The new guidelines suggest the following for parents:
  • Limit "entertainment screen time" (a distinction that wasn't present in the earlier recommendations) to less than two hours per day; discourage the use of screens at all in children under 2 
  • Model appropriate technological behaviors for children
  • Make a media plan that includes prohibition of screens in bedrooms and during mealtimes
They also make some recommendations for pediatricians, including one that piques my interest:
"Challenge the entertainment industry to create positive content for children and teens, and advocate for strong rules about how products are marketed to youth." 
double your pleasure!

As my previous writings on the subject have probably made clear, I am at an odd intersection on this one. I unabashedly love pop culture and media in its infinite forms. Personally, I am consuming media several hours of the day. I run while listening to an audiobook; I listen to music while I cook and clean; I watch television regularly. I don't think that my own media use is the problem it's sometimes made out to be.

PhD in Parenting has a great post on this subject exploring why we are so quick to call a mother who reads a blog while her children play at her feet "inattentive" while we wouldn't bat an eye if she were reading a paperback instead.

So, I do think that some of our fears and anxiety are just overblown hand-wringing that have accompanied every new technology that has ever existed.

That said, I also think that it is immensely important that we are aware of the messages that our children are receiving. I love media so much because it grants me the opportunity to explore the world around me in far-reaching ways. It's very important that we remember our children may not be so well-equipped for those journeys, especially when the content involved includes violence and messages about body image and identity.

The media we consume (especially when it is inundated with advertisements) is designed to send us some very specific messages. If we don't consciously question those messages, it's very easy to fall victim to them--and that's true for adults. Children are even more susceptible to them because they don't yet have the analytical cognitive abilities and practice or the life experiences to put them to the test.

I do believe that how much screen time our children gets matters (and I try to limit my own daughter's screen time to something close to the recommendations), but I think it matters far more what they watch.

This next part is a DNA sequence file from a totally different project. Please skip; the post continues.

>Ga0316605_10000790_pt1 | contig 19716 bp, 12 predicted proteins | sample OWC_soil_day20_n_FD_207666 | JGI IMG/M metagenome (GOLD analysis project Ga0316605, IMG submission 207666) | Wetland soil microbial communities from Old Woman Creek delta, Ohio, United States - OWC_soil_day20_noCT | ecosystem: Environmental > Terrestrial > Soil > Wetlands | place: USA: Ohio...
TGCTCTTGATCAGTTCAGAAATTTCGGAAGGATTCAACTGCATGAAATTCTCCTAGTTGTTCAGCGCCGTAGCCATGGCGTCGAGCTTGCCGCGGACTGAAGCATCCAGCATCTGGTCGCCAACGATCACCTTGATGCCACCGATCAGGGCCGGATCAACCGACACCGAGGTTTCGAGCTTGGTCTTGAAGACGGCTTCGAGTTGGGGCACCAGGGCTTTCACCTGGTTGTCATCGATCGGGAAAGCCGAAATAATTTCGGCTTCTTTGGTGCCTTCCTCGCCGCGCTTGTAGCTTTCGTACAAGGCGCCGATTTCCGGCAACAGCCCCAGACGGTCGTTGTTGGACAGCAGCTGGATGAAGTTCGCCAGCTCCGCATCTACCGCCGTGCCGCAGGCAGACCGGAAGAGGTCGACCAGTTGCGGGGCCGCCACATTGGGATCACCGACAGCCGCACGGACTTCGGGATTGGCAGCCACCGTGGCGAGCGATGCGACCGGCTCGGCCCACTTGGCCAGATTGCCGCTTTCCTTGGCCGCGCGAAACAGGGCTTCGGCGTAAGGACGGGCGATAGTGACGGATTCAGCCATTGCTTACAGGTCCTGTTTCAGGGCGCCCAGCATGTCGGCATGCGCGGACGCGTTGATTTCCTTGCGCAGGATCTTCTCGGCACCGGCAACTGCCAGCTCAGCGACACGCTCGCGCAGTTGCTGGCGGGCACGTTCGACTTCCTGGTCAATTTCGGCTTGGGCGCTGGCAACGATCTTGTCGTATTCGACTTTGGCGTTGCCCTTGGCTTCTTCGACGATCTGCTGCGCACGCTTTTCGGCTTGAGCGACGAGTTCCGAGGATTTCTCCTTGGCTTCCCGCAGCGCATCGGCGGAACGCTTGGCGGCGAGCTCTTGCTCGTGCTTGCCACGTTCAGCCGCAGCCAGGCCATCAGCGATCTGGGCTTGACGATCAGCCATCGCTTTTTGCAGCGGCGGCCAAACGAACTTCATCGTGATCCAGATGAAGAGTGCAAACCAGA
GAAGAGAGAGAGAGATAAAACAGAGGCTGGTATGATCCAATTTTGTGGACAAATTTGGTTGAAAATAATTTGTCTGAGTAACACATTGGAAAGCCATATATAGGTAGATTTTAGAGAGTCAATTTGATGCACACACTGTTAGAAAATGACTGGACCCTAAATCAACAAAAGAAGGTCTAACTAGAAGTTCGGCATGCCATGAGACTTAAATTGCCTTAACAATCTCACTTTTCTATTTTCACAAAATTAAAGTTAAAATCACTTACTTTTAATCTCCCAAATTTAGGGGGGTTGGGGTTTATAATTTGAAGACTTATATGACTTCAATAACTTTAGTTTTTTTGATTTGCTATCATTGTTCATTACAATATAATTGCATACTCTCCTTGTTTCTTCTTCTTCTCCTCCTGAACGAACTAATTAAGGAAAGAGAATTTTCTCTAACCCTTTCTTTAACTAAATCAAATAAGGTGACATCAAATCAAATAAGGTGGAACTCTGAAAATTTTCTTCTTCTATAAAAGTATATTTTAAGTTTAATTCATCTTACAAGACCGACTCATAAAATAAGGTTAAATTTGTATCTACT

That's why I am happy to see the AAP's recommendations for advocacy and pressure on the entertainment industry, but I don't know why that recommendation does not also extend to parents. We should be demanding better for our children, and we should--above all--vote with our wallets. Don't buy media that doesn't send the messages you think deserve to be sent. Buy media that does. The market will follow our demands.

My only real question about the AAP recommendations is whether they are set too low to be of much use. The AAP themselves admit that the actual usage of electronics by kids far surpasses their recommendations. Even children in the youngest category (including infants) now have access to screens at increasing rates. Most kids report spending 8 hours or more a day on "entertainment media." Once multitasking is taken into effect (surfing the web while watching TV, for instance), it's a collective 11 hours a day on average (or all of their waking hours). The AAP says there should be no screen time for children under 2, yet there are entire television stations and websites dedicated to this age group.

It's clear that the AAP guidelines aren't being followed by many people, and I worry that the recommendations are so far removed from most parents' realities that they won't seem applicable at all. Our media landscape has undergone drastic changes, and the risks and benefits are amorphous, especially since some of the impacts can't be measured until the current group of children become adults. Still, it seems to me like our recommendations and expectations need to be tempered by actuality.

How can we ensure that our children get the healthiest combination of media literacy and media limits? Are the AAP guidelines realistic for you and your household?

Challenge the entertainment industry to create positive content for children and teens, and advocate for strong rules about how products are marketed to youth.  - See more at: http://www.aap.org/en-us/about-the-aap/aap-press-room/Pages/Managing-Media-We-Need-a-Plan.aspx#sthash.1gfy8uOX.dpuf
Challenge the entertainment industry to create positive content for children and teens, and advocate for strong rules about how products are marketed to youth.  - See more at: http://www.aap.org/en-us/about-the-aap/aap-press-room/Pages/Managing-Media-We-Need-a-Plan.aspx#sthash.1gfy8uOX.dpuf